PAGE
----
Work on the Fifth Generation Fighter Aircraft (FGFA), which is being jointly developed by India and Russia, has picked up speed. The draft contract for design and development of the aircraft is being prepared, after the project hit a roadblock in 2015. Sources in the Ministry of Defence (MoD) said that an impetus has come from Moscow to get things moving again in a bid to salvage the joint project.
Deputy Directory of Russia’s arms exporting company Rosoboronexport Sergei Goreslavsky announced in Quitol, Goa, recently that the “work is on schedule and the draft design and development contract is currently being prepared”, adding that after the process is completed, “the roadmap on the plane’s production will be determined”.
Goreslavsky added that “the negotiations are conducted constantly and intensively, but “you can’t jump over your own head, because everything has to be agreed upon by the parties concerned.”
Prime Minister Narendra Modi and Russian President Vladimir Putin failed to resolve the ongoing disagreement between the two countries over the future of the programme at the India-Russia summit which took place in December last year in Moscow, but an informed source in the MoD told The Sunday Guardian: “An impetus has come from Moscow this time which is keen on solving the issues surrounding this project, especially in the light of the important deals India is poised to sign, like the Rafale deal and many others in the pipeline. Russia doesn’t seem to be willing to lose ground so easily, though they have made it difficult for themselves in this deal.”
The draft contract was supposed to be signed in 2015. Rosobonexport had also announced mid last year that the FGFA demonstrator aircraft would be made “tentatively, in 2018”. According to the company, the fighter’s rough technical design process was completed by June last year.
India and Russia had inked an intergovernmental agreement in 2007 to jointly develop a fifth generation fighter — the Sukhoi/HAL FGFA, better known in India as the Perspective Multi-role Fighter (PMF).
The aircraft was proposed to be of a multi-role, single seat, twin-engine air superiority/deep air support nature. It was also set to have stealth capabilities and was based on the Sukhoi PAK FA T-50 prototype.
The programme hit snags in both New Delhi and Moscow. Indian Air Force (IAF) is understood to be sceptical of the aircraft and unsure about its capabilities.
The aircraft was proposed to be of a multi-role, single seat, twin-engine air superiority/deep air support nature. It was also set to have stealth capabilities and was based on the Sukhoi PAK FA (Prospective Airborne Complex of Frontline Aviation) T-50 prototype, which is currently going through flight tests in Russia.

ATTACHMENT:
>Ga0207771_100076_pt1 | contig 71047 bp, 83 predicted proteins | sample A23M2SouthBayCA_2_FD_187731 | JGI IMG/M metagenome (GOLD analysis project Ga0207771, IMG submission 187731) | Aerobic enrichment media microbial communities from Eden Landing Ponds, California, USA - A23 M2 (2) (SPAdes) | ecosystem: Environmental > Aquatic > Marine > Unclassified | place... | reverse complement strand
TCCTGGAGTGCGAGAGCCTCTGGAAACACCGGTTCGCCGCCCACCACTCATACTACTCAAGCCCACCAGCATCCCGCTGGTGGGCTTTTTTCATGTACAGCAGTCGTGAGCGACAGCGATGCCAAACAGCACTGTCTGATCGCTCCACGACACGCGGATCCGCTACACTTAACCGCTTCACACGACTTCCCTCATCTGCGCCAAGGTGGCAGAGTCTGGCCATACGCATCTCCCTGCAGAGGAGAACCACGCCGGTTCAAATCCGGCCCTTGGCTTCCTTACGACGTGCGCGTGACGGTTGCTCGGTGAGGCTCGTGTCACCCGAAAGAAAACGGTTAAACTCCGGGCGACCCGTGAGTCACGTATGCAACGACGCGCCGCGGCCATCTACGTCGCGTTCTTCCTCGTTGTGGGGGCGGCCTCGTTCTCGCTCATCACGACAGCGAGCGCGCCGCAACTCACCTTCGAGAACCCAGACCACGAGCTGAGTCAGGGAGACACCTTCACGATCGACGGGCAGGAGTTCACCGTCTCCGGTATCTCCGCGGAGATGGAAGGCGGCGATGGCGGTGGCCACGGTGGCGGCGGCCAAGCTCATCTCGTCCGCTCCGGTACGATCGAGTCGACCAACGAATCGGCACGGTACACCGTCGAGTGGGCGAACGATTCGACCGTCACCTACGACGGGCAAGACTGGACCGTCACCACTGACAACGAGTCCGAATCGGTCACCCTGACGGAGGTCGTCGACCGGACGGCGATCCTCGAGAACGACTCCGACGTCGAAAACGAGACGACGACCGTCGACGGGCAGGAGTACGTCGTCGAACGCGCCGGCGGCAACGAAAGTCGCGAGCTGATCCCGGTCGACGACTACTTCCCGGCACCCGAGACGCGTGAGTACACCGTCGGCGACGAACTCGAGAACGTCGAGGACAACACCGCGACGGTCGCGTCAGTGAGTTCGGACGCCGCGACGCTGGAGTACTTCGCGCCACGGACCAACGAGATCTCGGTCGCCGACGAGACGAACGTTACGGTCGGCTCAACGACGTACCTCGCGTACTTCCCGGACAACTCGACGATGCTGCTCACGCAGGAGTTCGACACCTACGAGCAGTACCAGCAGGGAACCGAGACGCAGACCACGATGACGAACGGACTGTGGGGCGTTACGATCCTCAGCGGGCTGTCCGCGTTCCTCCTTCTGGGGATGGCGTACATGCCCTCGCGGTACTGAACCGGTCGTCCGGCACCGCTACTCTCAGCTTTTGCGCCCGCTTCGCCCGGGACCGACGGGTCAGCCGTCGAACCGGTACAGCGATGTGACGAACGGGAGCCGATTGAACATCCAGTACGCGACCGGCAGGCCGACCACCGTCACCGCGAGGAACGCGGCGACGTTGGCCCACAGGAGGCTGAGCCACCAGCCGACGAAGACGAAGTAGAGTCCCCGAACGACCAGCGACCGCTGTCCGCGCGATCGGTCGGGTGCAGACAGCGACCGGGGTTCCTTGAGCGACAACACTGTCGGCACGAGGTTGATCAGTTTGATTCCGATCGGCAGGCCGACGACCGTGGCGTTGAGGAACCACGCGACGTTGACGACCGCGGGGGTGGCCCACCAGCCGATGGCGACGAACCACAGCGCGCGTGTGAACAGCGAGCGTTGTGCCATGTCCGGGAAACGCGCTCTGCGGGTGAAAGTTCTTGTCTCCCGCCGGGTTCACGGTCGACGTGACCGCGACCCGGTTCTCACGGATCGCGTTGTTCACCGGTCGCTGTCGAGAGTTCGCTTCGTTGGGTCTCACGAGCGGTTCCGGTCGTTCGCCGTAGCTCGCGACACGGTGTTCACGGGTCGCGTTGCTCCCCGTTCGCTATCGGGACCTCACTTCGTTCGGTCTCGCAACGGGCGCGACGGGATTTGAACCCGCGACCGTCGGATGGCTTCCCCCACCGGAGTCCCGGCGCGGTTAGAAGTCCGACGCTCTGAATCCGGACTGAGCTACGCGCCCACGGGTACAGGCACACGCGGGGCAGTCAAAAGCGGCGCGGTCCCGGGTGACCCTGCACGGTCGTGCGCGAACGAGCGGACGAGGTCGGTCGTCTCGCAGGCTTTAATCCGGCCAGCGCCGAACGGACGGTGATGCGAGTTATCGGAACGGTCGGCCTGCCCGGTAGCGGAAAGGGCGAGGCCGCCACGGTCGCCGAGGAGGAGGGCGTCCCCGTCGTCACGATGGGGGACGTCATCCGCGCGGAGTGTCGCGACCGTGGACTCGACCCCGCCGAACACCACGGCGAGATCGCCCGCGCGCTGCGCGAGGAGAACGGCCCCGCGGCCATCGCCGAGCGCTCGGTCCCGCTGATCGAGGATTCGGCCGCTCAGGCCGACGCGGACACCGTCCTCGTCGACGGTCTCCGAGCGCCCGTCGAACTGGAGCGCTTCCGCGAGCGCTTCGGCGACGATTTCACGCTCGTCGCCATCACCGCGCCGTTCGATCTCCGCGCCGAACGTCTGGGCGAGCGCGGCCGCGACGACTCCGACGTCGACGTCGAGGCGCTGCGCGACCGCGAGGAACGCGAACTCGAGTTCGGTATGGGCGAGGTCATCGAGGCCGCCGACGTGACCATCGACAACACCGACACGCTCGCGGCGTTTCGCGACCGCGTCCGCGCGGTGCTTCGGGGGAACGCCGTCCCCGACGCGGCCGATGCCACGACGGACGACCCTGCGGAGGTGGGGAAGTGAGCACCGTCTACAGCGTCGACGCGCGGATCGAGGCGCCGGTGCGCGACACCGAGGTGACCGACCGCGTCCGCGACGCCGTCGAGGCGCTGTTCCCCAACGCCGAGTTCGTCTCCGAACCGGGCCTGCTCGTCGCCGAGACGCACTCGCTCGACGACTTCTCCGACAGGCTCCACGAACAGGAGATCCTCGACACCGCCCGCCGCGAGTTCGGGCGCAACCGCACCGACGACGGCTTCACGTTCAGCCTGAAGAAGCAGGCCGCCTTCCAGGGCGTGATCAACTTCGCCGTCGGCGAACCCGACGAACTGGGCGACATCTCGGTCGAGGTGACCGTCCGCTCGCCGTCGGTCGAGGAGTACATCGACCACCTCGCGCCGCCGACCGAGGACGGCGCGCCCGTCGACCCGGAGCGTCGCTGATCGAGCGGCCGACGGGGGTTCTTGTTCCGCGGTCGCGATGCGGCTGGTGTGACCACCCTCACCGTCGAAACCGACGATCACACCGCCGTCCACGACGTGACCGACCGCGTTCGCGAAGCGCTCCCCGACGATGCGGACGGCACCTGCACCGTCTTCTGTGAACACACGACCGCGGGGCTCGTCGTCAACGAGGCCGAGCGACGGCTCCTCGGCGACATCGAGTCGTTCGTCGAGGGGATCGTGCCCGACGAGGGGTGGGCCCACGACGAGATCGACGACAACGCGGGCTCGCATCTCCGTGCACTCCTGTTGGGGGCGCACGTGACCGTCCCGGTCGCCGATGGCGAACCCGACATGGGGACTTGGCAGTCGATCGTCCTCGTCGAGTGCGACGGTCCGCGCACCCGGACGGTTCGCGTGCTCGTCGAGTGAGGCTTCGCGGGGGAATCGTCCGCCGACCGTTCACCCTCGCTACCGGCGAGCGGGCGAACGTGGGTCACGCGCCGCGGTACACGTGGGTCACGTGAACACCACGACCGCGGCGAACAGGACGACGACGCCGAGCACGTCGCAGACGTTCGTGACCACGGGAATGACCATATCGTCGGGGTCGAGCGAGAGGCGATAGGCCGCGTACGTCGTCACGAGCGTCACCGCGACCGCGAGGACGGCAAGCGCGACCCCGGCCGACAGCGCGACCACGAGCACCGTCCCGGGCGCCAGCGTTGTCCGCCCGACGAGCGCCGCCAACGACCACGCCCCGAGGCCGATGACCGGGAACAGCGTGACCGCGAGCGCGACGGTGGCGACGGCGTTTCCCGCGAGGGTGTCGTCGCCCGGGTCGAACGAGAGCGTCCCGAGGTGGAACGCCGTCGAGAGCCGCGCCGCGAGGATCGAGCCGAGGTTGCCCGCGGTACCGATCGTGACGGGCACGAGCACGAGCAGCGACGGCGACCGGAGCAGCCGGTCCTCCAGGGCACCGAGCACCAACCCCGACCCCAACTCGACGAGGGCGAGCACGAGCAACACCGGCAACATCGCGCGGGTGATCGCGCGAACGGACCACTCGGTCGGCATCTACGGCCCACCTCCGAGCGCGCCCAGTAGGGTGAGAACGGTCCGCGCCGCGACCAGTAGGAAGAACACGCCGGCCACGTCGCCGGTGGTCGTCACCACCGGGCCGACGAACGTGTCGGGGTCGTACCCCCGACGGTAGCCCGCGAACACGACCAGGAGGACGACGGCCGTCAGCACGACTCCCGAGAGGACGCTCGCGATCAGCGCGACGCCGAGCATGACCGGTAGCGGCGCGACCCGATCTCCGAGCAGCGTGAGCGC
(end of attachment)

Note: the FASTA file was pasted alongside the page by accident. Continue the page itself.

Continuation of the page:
Sources said that the project has been hitting snags since it was conceived on various fundamental issues. The two sides couldn’t agree on the work and cost share, aircraft technology. There were differences on the number of aircraft to be ordered. After it had carried out its scrutiny of the first PAK FA T-50 prototype, the IAF wanted at least 40 changes to be made, including perceived “vulnerabilities” in the aircraft’s engine, along with its weapons-carrying and stealth capabilities.
The two sides had inked a preliminary contract worth $295 million in 2010. However, the final design contract has not been signed yet. The design and development contract’s proposed conditions required contributions of $6 billion from both India and Russia for the design and production of the aircraft. This proposal also included a fixed order of 154 aircraft, a compromise on work sharing and a commitment on the number of single-seat and double-seat fighters to be made.
The programme hit snags in both New Delhi and Moscow. Indian Air Force (IAF) is understood to be sceptical about the aircraft and unsure about its capabilities.
The fighter was slated to be inducted by Indian Air Force by 2022. Under the proposed deal, Russia was supposed to receive 250 jets, while India reduced its initial order from 200 to 144 aircraft in 2012 at an estimated cost of $30 billion. Late last year, Russian Deputy Minister Yuri Borisov announced that Russia would only purchase a squadron (18-24) of PAK FA jets, adding that it intends to procure additional Sukhoi Su-35 fighter jets instead.
“That announcement finally led to a loss of faith for us in the programme. They tried to salvage the project. They already have the jets. They made offers to us to cut down our contribution from $6 billion to around $3.7-3.8 billion for the three PAK FA T-50 prototypes, which included transfer of technology as well,” the source said. “It is too expensive at this price also and we can’t rely on them much. They have backtracked on their commitment before in this deal. It is very thin ice. The government can choose to take a leap of faith,” the source added.
The Russian Defence Ministry recently announced that it had nearly completed all flight tests for the PAK FA T-50 prototype and it will be inducted into their Air and Space Force by next year.
Meanwhile, Russia’s Defence Ministry announced that the PAK FA T-50 prototype has “practically completed” flight tests and will be inducted into the Russian Air and Space Force in 2017. Till now, Sukhoi has delivered four PAK FA T-50 prototypes along with two test beds of the jet to the Russian armed forces that are carrying out extensive testing. Sukhoi will reportedly deliver three more prototypes this year.
So far, four PAK FA T-50 prototypes, along with two test beds of the fighter, have been delivered by Sukhoi to the Russian military and are currently undergoing extensive testing. Three more prototypes are expected to be delivered in early 2016.